Load-velocity-temperature relationship in frictional response of microscopic contacts

23 Jan 2020  ·  Ouyang Wengen, Cheng Yao, Ma Ming, Urbakh Michael ·

Frictional properties of interfaces with dynamic chemical bonds have been the subject of intensive experimental investigation and modeling, as it provides important insights into the molecular origin of the empirical rate and state laws, which have been highly successful in describing friction from nano to geophysical scales. Using previously developed theoretical approaches requires time-consuming simulations that are impractical for many realistic tribological systems... To solve this problem and set a framework for understanding microscopic mechanisms of friction at interfaces including multiple microscopic contacts, we developed an analytical approach for description of friction mediated by dynamical formation and rupture of microscopic interfacial contacts, which allows to calculate frictional properties on the time and length scales that are relevant to tribological experimental conditions. The model accounts for the presence of various types of contacts at the frictional interface and predicts novel dependencies of friction on sliding velocity, temperature, and normal load, which are amenable to experimental observations. Our model predicts the velocity-temperature scaling, which relies on the interplay between the effects of shear and temperature on the rupture of interfacial contacts. The proposed scaling can be used to extrapolate the simulation results to a range of very low sliding velocities used in nanoscale friction experiments, which is still unreachable by simulations. For interfaces including two types of interfacial contacts with distinct properties, our model predicts novel double-peaked dependencies of friction on temperature and velocity. Our work provides a promising avenue for the interpretation of the experimental data on friction at interfaces including microscopic contacts and opens new pathways for the rational control of the frictional response. read more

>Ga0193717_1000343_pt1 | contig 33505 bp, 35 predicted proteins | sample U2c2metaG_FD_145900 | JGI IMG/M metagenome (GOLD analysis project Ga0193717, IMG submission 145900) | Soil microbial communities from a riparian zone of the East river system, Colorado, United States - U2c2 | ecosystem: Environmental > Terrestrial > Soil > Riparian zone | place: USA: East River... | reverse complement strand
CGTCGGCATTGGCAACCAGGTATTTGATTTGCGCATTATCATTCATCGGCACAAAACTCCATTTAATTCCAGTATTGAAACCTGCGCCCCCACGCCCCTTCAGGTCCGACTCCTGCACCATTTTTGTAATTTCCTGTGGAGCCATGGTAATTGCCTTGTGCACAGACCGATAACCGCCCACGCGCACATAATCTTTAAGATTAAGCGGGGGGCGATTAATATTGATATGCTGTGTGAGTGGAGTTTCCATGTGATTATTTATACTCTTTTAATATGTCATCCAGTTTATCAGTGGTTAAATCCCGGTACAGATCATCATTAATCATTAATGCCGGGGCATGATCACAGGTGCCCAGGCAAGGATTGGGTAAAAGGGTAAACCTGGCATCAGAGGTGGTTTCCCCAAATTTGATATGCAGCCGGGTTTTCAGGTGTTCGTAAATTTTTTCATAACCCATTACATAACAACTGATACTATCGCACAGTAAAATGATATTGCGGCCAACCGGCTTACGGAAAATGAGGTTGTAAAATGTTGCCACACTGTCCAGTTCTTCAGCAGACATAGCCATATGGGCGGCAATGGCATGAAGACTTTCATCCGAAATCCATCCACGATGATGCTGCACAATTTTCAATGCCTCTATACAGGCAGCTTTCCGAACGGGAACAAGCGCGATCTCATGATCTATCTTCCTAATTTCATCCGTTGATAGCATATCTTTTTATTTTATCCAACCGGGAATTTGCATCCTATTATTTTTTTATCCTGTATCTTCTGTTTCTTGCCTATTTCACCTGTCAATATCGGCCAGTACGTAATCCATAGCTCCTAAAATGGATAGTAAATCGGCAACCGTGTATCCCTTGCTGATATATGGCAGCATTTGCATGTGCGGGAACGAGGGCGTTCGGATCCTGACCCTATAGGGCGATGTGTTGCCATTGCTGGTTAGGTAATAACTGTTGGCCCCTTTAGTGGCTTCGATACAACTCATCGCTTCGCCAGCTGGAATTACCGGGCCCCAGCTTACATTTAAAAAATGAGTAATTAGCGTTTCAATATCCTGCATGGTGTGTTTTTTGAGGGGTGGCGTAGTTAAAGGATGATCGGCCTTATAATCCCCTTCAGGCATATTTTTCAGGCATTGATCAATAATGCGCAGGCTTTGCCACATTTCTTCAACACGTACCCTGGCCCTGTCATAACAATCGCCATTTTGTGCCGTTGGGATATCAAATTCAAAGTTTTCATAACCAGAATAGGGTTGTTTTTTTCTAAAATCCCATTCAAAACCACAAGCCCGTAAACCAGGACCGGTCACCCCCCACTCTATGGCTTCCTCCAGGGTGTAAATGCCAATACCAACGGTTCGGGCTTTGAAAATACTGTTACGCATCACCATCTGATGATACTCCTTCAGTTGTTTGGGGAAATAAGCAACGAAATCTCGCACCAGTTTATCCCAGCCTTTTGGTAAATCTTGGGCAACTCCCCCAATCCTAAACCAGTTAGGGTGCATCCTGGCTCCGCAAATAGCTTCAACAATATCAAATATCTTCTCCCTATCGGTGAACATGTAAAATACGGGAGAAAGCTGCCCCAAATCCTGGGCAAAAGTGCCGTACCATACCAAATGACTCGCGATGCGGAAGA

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Mesoscale and Nanoscale Physics